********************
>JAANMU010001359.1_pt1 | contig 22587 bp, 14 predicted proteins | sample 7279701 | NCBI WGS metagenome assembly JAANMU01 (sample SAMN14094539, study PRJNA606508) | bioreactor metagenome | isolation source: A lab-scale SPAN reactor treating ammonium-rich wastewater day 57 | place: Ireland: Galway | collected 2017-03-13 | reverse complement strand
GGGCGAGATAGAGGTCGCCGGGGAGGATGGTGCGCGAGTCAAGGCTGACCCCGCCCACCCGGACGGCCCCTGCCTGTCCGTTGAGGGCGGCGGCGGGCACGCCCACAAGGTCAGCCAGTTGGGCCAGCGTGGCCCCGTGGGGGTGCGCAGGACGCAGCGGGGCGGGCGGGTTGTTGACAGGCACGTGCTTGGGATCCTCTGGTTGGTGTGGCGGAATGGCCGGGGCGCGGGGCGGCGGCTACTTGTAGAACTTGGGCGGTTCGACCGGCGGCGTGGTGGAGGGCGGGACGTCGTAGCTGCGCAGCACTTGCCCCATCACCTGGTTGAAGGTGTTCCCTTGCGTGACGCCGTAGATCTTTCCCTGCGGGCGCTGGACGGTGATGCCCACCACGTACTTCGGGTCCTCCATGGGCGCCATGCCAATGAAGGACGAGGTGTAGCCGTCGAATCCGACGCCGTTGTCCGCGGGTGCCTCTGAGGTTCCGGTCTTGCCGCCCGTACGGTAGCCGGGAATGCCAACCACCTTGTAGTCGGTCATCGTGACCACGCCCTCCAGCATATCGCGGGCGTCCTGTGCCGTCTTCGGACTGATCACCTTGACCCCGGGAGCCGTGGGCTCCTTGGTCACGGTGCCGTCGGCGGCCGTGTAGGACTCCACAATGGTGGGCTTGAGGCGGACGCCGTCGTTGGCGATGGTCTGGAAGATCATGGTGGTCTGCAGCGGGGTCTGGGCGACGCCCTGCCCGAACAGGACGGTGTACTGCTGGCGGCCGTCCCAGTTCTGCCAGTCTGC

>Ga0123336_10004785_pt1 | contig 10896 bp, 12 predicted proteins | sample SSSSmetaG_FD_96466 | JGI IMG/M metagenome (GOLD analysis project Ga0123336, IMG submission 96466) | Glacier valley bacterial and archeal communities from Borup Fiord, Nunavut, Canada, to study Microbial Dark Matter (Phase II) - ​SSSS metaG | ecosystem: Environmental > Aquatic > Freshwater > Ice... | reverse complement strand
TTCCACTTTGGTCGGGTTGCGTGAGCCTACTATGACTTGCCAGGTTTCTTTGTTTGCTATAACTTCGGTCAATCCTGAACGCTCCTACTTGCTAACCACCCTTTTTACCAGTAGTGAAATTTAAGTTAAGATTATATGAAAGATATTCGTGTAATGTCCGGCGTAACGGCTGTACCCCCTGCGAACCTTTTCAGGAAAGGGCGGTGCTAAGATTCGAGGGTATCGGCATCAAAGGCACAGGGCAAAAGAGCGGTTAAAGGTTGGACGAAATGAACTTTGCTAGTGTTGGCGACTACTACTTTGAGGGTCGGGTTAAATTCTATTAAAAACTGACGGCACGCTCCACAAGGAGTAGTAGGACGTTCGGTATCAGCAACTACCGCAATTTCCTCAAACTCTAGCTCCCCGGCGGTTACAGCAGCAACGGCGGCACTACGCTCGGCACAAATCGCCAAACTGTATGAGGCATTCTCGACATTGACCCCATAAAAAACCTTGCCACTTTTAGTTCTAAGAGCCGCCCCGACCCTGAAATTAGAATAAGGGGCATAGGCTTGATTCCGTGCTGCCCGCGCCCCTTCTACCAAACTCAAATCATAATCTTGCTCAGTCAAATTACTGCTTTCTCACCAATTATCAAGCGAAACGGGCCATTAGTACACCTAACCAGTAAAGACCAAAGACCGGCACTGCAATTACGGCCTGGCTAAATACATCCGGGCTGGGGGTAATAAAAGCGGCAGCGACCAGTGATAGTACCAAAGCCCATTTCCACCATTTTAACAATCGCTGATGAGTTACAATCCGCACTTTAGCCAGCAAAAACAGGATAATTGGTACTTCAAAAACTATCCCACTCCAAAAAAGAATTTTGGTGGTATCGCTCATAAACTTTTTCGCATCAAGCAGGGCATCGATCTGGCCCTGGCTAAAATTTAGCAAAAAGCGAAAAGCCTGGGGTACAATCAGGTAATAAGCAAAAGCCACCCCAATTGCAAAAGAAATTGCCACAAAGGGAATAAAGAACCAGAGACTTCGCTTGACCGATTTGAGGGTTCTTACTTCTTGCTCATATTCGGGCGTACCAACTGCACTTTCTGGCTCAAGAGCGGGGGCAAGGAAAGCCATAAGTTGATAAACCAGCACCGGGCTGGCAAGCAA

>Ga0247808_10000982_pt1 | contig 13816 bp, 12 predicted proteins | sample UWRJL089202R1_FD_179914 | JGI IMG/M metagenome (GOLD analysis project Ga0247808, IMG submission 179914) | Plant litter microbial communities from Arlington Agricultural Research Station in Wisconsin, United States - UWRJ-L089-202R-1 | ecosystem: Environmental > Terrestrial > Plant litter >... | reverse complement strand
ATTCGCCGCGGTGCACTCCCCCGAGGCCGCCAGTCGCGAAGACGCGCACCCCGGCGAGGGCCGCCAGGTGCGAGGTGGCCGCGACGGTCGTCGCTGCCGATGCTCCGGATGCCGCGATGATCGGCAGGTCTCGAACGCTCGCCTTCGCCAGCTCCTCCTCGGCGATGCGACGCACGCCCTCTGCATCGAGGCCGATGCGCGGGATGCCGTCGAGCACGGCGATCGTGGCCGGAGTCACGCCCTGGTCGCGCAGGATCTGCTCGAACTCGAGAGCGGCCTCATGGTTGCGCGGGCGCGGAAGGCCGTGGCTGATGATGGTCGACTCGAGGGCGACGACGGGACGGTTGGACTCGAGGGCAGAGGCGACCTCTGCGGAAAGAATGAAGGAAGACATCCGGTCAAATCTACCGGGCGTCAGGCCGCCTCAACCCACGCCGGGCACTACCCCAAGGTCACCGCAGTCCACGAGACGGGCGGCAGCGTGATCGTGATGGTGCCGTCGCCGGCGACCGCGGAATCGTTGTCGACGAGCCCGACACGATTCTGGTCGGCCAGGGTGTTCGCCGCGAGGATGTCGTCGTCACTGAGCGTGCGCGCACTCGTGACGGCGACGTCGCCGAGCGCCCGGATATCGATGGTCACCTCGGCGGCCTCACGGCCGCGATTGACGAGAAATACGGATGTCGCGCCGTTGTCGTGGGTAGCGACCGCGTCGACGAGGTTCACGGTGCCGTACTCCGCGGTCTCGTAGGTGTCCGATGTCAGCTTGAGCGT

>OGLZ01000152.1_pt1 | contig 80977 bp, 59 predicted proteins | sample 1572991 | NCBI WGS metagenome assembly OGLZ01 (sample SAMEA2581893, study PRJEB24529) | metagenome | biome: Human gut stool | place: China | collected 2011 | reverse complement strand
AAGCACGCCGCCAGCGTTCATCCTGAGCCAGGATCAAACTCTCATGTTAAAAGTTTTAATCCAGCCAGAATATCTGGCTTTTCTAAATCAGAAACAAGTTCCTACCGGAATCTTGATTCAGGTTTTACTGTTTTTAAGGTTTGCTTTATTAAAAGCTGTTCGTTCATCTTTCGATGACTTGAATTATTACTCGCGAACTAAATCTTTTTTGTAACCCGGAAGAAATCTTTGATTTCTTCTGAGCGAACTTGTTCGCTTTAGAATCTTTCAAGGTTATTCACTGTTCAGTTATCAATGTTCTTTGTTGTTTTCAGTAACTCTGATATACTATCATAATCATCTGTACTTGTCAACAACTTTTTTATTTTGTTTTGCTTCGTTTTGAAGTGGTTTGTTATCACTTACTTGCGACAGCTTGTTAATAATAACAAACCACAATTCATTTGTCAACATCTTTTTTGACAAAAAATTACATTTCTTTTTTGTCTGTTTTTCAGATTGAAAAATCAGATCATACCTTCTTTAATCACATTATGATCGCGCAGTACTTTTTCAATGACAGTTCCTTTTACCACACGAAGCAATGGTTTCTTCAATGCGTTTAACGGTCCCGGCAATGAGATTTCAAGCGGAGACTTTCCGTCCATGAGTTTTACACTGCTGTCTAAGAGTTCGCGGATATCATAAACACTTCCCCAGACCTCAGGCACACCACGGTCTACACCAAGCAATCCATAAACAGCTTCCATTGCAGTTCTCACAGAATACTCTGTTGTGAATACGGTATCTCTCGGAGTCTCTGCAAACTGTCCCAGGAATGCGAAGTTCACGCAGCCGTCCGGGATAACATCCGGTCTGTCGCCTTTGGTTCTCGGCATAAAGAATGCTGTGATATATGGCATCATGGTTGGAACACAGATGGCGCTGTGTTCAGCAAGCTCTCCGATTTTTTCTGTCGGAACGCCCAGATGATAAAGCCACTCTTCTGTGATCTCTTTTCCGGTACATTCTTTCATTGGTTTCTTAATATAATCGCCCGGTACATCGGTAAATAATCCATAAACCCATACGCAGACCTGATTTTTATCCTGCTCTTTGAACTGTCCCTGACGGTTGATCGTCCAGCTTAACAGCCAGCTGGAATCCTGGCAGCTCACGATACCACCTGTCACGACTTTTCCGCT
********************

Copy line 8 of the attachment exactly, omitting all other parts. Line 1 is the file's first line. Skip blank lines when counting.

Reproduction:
AAGCACGCCGCCAGCGTTCATCCTGAGCCAGGATCAAACTCTCATGTTAAAAGTTTTAATCCAGCCAGAATATCTGGCTTTTCTAAATCAGAAACAAGTTCCTACCGGAATCTTGATTCAGGTTTTACTGTTTTTAAGGTTTGCTTTATTAAAAGCTGTTCGTTCATCTTTCGATGACTTGAATTATTACTCGCGAACTAAATCTTTTTTGTAACCCGGAAGAAATCTTTGATTTCTTCTGAGCGAACTTGTTCGCTTTAGAATCTTTCAAGGTTATTCACTGTTCAGTTATCAATGTTCTTTGTTGTTTTCAGTAACTCTGATATACTATCATAATCATCTGTACTTGTCAACAACTTTTTTATTTTGTTTTGCTTCGTTTTGAAGTGGTTTGTTATCACTTACTTGCGACAGCTTGTTAATAATAACAAACCACAATTCATTTGTCAACATCTTTTTTGACAAAAAATTACATTTCTTTTTTGTCTGTTTTTCAGATTGAAAAATCAGATCATACCTTCTTTAATCACATTATGATCGCGCAGTACTTTTTCAATGACAGTTCCTTTTACCACACGAAGCAATGGTTTCTTCAATGCGTTTAACGGTCCCGGCAATGAGATTTCAAGCGGAGACTTTCCGTCCATGAGTTTTACACTGCTGTCTAAGAGTTCGCGGATATCATAAACACTTCCCCAGACCTCAGGCACACCACGGTCTACACCAAGCAATCCATAAACAGCTTCCATTGCAGTTCTCACAGAATACTCTGTTGTGAATACGGTATCTCTCGGAGTCTCTGCAAACTGTCCCAGGAATGCGAAGTTCACGCAGCCGTCCGGGATAACATCCGGTCTGTCGCCTTTGGTTCTCGGCATAAAGAATGCTGTGATATATGGCATCATGGTTGGAACACAGATGGCGCTGTGTTCAGCAAGCTCTCCGATTTTTTCTGTCGGAACGCCCAGATGATAAAGCCACTCTTCTGTGATCTCTTTTCCGGTACATTCTTTCATTGGTTTCTTAATATAATCGCCCGGTACATCGGTAAATAATCCATAAACCCATACGCAGACCTGATTTTTATCCTGCTCTTTGAACTGTCCCTGACGGTTGATCGTCCAGCTTAACAGCCAGCTGGAATCCTGGCAGCTCACGATACCACCTGTCACGACTTTTCCGCT